DP11199 Clans, Guilds, and Markets: Apprenticeship Institutions and Growth in the Pre-Industrial Economy

Author(s): David de la Croix, Matthias Doepke, Joel Mokyr
Publication Date: March 2016
Keyword(s): Apprenticeship, Clans, Dissemination of Knowledge, Guilds
JEL(s): E02, J24, N10, N30, O33, O43
Programme Areas: Economic History, Macroeconomics and Growth
Link to this Page: www.cepr.org/active/publications/discussion_papers/dp.php?dpno=11199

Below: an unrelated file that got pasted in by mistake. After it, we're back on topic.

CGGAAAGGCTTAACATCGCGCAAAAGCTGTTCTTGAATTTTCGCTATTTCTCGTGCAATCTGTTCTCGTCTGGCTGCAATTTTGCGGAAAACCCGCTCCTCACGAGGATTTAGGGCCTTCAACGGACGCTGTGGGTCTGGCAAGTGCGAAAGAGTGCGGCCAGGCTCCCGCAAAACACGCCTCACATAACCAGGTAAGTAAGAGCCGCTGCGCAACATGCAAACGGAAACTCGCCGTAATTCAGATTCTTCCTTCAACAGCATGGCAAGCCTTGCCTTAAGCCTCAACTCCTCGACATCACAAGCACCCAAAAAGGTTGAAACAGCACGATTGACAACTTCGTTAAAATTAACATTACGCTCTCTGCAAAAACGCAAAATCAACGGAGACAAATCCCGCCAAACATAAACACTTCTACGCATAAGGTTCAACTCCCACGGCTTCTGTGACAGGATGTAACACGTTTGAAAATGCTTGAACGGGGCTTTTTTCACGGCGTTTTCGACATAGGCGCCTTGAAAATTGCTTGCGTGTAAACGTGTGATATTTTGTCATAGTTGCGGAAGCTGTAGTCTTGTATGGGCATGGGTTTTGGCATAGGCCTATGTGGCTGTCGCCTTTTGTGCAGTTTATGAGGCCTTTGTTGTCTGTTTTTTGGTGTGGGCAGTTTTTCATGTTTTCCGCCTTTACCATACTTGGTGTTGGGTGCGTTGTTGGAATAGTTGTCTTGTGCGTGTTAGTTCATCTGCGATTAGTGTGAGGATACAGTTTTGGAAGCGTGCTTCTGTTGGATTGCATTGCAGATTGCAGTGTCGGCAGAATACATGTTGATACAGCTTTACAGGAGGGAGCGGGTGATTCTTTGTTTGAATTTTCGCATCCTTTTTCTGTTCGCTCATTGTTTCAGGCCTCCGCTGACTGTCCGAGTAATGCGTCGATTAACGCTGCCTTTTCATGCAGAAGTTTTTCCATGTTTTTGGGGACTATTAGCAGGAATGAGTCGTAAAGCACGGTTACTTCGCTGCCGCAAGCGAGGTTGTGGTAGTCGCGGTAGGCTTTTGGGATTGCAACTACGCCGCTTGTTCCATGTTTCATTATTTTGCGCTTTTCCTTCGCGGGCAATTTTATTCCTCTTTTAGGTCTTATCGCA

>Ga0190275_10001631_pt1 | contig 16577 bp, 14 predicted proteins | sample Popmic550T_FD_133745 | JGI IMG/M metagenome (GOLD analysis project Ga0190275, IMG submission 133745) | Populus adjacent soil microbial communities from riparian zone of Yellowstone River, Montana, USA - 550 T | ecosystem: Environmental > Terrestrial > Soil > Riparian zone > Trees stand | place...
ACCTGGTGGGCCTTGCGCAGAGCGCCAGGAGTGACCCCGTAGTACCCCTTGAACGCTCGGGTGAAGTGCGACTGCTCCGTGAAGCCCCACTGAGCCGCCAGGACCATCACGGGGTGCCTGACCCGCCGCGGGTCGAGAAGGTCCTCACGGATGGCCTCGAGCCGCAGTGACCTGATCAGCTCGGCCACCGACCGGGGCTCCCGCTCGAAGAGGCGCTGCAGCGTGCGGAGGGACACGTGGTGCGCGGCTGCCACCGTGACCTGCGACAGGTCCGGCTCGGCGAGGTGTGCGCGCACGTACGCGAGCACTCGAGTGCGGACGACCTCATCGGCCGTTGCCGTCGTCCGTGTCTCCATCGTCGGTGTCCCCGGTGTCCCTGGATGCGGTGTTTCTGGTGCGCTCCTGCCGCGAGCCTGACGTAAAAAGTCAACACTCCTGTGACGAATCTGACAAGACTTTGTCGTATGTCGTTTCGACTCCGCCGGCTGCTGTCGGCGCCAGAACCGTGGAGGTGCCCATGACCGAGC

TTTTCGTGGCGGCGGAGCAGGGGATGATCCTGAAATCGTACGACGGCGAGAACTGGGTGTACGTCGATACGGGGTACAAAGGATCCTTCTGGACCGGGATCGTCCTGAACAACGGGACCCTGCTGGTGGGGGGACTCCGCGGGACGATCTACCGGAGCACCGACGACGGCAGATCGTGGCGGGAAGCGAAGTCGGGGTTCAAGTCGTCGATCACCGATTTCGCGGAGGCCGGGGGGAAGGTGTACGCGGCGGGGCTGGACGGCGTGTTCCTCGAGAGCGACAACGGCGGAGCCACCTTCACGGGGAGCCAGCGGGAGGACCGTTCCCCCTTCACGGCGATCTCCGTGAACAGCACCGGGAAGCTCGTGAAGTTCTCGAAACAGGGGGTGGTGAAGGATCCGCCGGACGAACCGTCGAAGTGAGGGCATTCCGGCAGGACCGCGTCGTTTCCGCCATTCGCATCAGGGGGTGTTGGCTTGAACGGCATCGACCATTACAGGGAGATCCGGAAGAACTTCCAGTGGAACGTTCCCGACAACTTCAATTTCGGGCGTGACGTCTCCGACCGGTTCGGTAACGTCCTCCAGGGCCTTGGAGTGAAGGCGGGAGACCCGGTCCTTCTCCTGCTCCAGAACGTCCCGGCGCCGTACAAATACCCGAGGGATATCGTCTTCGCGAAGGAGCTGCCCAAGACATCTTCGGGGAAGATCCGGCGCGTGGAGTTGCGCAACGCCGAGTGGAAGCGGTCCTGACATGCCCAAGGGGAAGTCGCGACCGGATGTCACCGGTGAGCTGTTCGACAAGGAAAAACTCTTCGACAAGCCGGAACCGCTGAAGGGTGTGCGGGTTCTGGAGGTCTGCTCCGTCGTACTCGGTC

In the centuries leading up to the Industrial Revolution, Western Europe gradually pulled ahead of other world regions in terms of technological creativity, population growth, and income per capita. We argue that superior institutions for the creation and dissemination of productive knowledge help explain the European advantage. We build a model of technological progress in a pre-industrial economy that emphasizes the person-to-person transmission of tacit knowledge. The young learn as apprentices from the old. Institutions such as the family, the clan, the guild, and the market organize who learns from whom. We argue that medieval European institutions such as guilds, and specific features such as journeymanship, can explain the rise of Europe relative to regions that relied on the transmission of knowledge within extended families or clans